European Institute of Womens’ Health
Women and Incontinence in the EU
Women and Incontinence – Hidden Societal Challenges
Urinary incontinence (UI) is a widespread disabling and debilitating condition affecting 10% to 20% of people across Europe.1 In 2016, about 60 million people in Europe experienced urinary incontinence (UI), which is twice as common in women than in men. Not only are women more likely than men to develop UI, women are also disproportionately burdened by the caregiving of those living with UI as women provide the majority of both formal and informal care to people living with UI.
A lack of understanding, awareness and support surrounds the condition. Many aspects of UI are overlooked or poorly understood by both policymakers and health professionals. Moreover, those affected by UI are often reluctant to seek help due to embarrassment or a belief that UI is a normal consequence of ageing and/or childbirth. Even when help is sought, people with incontinence and their carers can struggle to navigate their way through often fragmented and inconsistent support systems.
What is Urinary Incontinence?
Urinary incontinence (UI) – or overactive bladder (OAB) – is the involuntary leakage of urine.
There are three main subtypes of UI:
Stress UI (SUI): a term given to leakage due to sudden extra pressure such as coughing or lifting;
Urgency UI: describes a strong and sudden urge to urinate; and
Mixed UI: a combination of stress and urgency UI.
Across all sub-types, leakage can be mild (slight), moderate or heavy: severity can be assessed by how much it impacts a person’s quality of life and/or by measuring the amount and frequency of leakage.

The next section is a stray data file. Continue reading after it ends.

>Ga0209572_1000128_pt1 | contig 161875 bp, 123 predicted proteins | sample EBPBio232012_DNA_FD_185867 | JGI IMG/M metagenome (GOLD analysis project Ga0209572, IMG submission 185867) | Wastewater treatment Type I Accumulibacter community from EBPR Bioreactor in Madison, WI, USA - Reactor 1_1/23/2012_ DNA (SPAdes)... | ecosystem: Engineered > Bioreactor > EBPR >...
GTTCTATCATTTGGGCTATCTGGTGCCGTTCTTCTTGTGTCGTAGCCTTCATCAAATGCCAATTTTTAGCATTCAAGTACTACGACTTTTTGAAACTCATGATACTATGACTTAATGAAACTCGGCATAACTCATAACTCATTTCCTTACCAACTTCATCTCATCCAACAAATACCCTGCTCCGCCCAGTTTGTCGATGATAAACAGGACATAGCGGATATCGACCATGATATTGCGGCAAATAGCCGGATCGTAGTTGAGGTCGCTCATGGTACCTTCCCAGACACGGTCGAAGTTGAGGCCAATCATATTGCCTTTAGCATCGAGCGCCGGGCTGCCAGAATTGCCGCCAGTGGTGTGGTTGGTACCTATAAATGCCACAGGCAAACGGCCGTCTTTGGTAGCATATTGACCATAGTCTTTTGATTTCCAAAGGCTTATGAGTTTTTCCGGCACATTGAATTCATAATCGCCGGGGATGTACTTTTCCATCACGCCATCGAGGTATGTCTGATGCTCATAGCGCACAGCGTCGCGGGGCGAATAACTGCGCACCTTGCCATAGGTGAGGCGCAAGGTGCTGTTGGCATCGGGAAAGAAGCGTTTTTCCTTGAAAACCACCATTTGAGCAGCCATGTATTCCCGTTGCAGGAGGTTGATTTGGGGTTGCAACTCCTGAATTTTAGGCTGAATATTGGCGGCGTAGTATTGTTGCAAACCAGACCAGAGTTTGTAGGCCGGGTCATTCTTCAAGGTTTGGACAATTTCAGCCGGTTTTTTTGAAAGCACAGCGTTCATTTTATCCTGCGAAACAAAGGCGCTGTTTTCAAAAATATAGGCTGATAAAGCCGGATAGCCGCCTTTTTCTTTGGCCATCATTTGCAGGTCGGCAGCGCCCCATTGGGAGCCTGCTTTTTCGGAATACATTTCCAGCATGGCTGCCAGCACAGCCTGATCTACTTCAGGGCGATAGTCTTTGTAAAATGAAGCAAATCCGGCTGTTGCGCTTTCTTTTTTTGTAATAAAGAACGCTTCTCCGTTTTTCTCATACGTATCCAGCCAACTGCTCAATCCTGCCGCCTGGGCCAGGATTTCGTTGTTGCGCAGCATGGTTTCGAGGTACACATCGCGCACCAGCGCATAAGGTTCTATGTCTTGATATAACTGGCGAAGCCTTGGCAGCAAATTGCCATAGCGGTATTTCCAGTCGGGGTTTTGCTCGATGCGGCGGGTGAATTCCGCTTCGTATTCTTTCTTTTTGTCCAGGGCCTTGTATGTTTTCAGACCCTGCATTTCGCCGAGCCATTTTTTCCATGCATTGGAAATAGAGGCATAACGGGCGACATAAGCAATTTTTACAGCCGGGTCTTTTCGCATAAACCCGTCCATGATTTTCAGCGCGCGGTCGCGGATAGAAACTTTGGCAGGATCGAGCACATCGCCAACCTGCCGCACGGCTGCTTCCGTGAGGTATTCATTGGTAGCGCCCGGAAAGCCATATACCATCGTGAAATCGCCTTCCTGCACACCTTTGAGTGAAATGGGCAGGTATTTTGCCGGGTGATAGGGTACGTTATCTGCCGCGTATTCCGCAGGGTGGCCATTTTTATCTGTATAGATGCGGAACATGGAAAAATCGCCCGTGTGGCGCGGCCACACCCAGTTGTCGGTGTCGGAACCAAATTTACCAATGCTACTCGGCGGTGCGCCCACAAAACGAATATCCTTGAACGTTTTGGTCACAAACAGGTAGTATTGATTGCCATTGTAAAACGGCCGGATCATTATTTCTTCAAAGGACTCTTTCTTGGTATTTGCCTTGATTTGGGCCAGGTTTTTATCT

Incontinence may be provoked by other medical conditions such as diabetes, obesity, vaginal and urethral inflammation, dementia, and Alzheimer’s disease.2 Certain behaviours and lifestyles can also increase the risk of development of UI, including obesity, smoking, high impact exercise, and diet, such as caffeine, alcohol, spicy and acidic foods. 3
Sex, Gender and Incontinence
Sex and gender are important risk factors for the development of urinary incontinence.4 Women are physiologically more vulnerable to developing UI than are men and more likely to develop the condition at a younger age than are men. UI rates in women increase with age; it is estimated that one quarter of young women, half of middle aged and post menopausal women, and three quarters of older women in nursing homes experience involuntary urine loss. 5 Pregnancy, childbirth and menopause increase both the short and long term risk for UI development.
Age and Incontinence Across a Woman’s Lifespans
Incontinence in Children
Children can experience nocturnal enuresis (bed-wetting) even without a history of bladder or lower urinary tract issues. About 90% of children experience primary nocturnal enuresis, which is usually resolved by the age of 5 when sphincter control is achieved.6 Children may also experience overactive bladder syndrome, or urgency with or without urge incontinence, which often occurs frequently throughout the day and/or night. 7 UI is twice as common in boys as it is in girls.8 UI in children has repercussions for both children and their caregivers.
Incontinence and Pregnancy
Pregnancy can result in the development of stress incontinence or overactive bladder (OAB) syndrome. OAB causes a need to urinate more often due to uncontrollable spasms in the bladder and problems in the muscles surrounding the urethra. As the uterus expands during pregnancy, pressure is put on the bladder, which can overwhelm the muscles supporting the bladder and pelvic floor, and additional pressure may lead to stress incontinence. Vaginal delivery is a major cause of stress urinary incontinence in women. After childbirth, women may continue to suffer from incontinence or OAB due to nerve damage around the bladder, movement of urethra and bladder during delivery, or an episiotomy (the cutting the pelvic floor muscles during delivery).9
Incontinence in Older People